X-linked conditions may be inherited in families in recessive or dominant patterns (see Table 9-1). In both, the gene mutation is located on the X chromosome. All males inherit an X chromo-some from their mother and a Y chromosome from their father for a normal sex constitution of 46,XY. Since males have only one X chromosome, they do not have a counterpart for its genes as do females. This means that a gene mutation on their X chromo-some is expressed when present in one copy. A female, on the other hand, inherits one X chromosome from each parent for a normal sex constitution of 46,XX. A female may be a carrier of a gene mutation or affected if the condition results from a gene mu-tation causing a dominant X-linked condition. Either the X chromosome that a female receives from her mother or the X chromosome she receives from her father may be passed on to her sons, and this is a random occurrence.
The most common pattern of X-linked inheritance is that in which a female is a carrier for a gene mutation on one of her X chromosomes. This is referred to as X-linked recessive inheri-tance. In X-linked recessive inherited conditions, a female carrier has a 50% chance to pass on the gene mutation to a son, who would be affected, or to a daughter, who would be a carrier like her mother (Fig. 9-10).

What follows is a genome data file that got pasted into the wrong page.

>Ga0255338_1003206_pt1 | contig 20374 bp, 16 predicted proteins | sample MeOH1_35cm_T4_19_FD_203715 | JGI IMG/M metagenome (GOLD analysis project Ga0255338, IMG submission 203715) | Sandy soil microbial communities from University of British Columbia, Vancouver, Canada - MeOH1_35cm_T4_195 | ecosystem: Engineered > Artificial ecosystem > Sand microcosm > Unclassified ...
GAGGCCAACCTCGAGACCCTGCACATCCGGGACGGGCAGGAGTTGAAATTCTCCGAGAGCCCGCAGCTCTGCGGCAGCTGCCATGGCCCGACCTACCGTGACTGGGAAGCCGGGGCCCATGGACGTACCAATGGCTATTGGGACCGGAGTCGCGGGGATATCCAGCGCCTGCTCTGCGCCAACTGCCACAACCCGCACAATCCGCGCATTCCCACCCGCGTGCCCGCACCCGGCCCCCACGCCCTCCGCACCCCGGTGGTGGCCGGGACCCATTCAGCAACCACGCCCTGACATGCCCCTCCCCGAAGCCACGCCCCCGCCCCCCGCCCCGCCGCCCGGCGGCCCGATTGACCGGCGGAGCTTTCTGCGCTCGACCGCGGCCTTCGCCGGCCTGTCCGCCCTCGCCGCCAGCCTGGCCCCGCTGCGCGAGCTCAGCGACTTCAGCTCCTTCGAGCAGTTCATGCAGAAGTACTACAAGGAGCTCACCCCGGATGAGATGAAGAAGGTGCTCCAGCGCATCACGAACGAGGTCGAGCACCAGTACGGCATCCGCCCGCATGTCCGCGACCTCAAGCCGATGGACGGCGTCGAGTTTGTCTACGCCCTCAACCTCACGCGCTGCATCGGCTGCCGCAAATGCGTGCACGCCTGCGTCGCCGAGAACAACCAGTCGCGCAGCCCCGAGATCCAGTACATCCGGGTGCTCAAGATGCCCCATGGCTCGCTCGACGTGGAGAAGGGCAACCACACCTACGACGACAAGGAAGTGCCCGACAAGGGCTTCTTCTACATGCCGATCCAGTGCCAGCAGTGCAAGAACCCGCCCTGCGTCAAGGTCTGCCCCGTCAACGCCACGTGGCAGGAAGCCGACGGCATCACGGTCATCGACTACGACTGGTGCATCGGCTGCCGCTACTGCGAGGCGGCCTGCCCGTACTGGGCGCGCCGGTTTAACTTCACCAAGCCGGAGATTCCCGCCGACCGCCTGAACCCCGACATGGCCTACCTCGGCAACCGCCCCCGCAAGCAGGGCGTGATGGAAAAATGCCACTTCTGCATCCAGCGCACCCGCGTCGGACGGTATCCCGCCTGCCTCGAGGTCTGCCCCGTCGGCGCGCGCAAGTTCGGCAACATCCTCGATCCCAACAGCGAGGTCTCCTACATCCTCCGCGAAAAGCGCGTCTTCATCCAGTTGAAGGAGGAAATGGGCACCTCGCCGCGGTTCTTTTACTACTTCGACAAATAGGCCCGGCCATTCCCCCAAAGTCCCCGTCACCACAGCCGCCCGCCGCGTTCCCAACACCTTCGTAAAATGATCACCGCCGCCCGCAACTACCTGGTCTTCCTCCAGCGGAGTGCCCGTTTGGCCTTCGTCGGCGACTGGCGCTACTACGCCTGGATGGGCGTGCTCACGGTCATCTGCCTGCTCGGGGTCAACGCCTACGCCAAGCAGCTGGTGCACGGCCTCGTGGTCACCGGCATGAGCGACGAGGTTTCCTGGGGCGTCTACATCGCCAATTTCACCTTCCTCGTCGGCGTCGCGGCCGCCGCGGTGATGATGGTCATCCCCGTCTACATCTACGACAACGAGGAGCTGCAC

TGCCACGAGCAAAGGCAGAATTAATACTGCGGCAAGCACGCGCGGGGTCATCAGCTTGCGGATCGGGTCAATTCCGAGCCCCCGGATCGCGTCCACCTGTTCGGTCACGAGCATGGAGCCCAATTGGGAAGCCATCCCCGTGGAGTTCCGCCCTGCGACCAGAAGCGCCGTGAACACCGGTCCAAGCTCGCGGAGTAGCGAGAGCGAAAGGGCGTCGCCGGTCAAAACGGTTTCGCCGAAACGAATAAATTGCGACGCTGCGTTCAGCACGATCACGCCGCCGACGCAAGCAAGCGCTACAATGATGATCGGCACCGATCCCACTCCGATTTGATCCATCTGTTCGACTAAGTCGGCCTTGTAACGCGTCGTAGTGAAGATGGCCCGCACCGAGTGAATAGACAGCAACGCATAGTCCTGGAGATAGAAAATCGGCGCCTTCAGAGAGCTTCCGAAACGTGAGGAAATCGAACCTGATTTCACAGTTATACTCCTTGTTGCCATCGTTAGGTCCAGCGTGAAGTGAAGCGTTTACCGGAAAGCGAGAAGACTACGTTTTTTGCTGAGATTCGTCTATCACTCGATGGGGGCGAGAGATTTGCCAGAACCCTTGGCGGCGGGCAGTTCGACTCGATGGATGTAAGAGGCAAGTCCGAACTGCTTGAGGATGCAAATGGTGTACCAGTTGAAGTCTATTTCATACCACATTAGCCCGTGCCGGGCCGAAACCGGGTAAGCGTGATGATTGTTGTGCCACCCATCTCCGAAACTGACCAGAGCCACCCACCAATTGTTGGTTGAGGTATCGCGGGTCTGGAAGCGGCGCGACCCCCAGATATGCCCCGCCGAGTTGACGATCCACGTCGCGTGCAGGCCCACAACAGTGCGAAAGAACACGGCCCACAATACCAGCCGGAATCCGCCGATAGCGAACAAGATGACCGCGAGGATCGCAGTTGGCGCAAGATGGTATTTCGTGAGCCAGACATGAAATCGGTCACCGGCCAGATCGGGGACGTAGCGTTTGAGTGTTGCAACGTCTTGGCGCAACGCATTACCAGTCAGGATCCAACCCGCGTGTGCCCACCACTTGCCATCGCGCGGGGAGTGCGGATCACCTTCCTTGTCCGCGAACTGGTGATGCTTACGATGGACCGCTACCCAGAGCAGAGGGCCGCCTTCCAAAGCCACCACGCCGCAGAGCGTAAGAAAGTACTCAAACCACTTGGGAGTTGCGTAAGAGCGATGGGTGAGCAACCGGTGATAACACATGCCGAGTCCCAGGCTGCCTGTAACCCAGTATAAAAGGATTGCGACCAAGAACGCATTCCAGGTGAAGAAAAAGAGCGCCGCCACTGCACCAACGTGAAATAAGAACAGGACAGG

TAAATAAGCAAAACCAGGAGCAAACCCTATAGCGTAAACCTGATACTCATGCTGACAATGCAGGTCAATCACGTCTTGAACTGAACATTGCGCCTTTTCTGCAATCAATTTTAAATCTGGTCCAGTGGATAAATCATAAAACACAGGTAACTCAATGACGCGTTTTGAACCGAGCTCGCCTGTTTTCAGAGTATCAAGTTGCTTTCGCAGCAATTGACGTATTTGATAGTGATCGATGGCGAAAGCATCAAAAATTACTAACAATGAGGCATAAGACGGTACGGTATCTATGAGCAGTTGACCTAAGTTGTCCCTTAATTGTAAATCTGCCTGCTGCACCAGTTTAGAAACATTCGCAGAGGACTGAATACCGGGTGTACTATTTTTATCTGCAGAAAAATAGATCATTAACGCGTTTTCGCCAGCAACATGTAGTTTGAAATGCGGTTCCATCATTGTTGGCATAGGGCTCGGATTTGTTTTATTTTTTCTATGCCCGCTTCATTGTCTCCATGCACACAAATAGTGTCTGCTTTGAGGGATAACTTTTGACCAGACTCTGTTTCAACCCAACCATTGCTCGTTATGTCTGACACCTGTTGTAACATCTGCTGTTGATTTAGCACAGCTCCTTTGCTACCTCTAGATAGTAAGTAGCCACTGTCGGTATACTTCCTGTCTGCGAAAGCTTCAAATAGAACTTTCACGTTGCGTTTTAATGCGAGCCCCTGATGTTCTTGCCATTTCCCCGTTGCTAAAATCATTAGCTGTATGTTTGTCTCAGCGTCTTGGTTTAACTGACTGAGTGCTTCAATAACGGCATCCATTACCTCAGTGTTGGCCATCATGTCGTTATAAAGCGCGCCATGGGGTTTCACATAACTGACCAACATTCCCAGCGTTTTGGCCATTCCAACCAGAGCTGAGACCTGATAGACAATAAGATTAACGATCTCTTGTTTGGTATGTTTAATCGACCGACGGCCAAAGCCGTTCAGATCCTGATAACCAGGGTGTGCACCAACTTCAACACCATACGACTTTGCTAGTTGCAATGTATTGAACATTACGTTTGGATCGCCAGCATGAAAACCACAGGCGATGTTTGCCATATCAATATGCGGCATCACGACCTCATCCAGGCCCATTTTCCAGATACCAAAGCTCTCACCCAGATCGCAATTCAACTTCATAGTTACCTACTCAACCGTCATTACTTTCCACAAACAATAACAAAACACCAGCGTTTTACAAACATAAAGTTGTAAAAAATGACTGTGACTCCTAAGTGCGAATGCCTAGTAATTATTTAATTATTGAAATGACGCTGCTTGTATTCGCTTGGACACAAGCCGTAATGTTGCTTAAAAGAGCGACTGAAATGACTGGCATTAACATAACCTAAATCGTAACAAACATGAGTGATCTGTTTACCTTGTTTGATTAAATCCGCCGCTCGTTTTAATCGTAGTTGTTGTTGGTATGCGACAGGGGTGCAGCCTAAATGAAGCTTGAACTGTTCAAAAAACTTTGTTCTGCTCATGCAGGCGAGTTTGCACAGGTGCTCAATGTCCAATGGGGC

Although mendelian inherited conditions present with a spe-cific pattern of inheritance in some families, many diseases and traits do not follow these simple patterns. A variety of factors influence how a gene performs and is expressed. Different mu-tations in the same gene can produce variable symptoms in dif-ferent individuals, as is the case with cystic fibrosis. Different mutations in several genes can lead to the identical outcome, as observed with Alzheimer’s disease. Some traits involve the simultaneous mutation in two or more genes. A recently ob-served phenomenon, imprinting, can determine which pair of genes (the mother’s or the father’s) will be silenced or activated. This form of inheritance has been observed in Angelman syndrome, a severe form of mental retardation and ataxia (Thompson et al., 2001).
Many birth defects and common health conditions such as heart disease, high blood pressure, cancer, osteoarthritis, and diabetes occur as a result of interactions of multiple gene mutations and environmental influences, and thus are called multifactorial or complex conditions (see Table 9-1). Multifactorial conditions may cluster in families but do not present with the characteristic pattern of inheritance seen in families having mendelian inher-ited conditions (Fig. 9-11). Neural tube defects, such as spina bi-fida and anencephaly, are examples of multifactorial genetic conditions (Chart 9-2).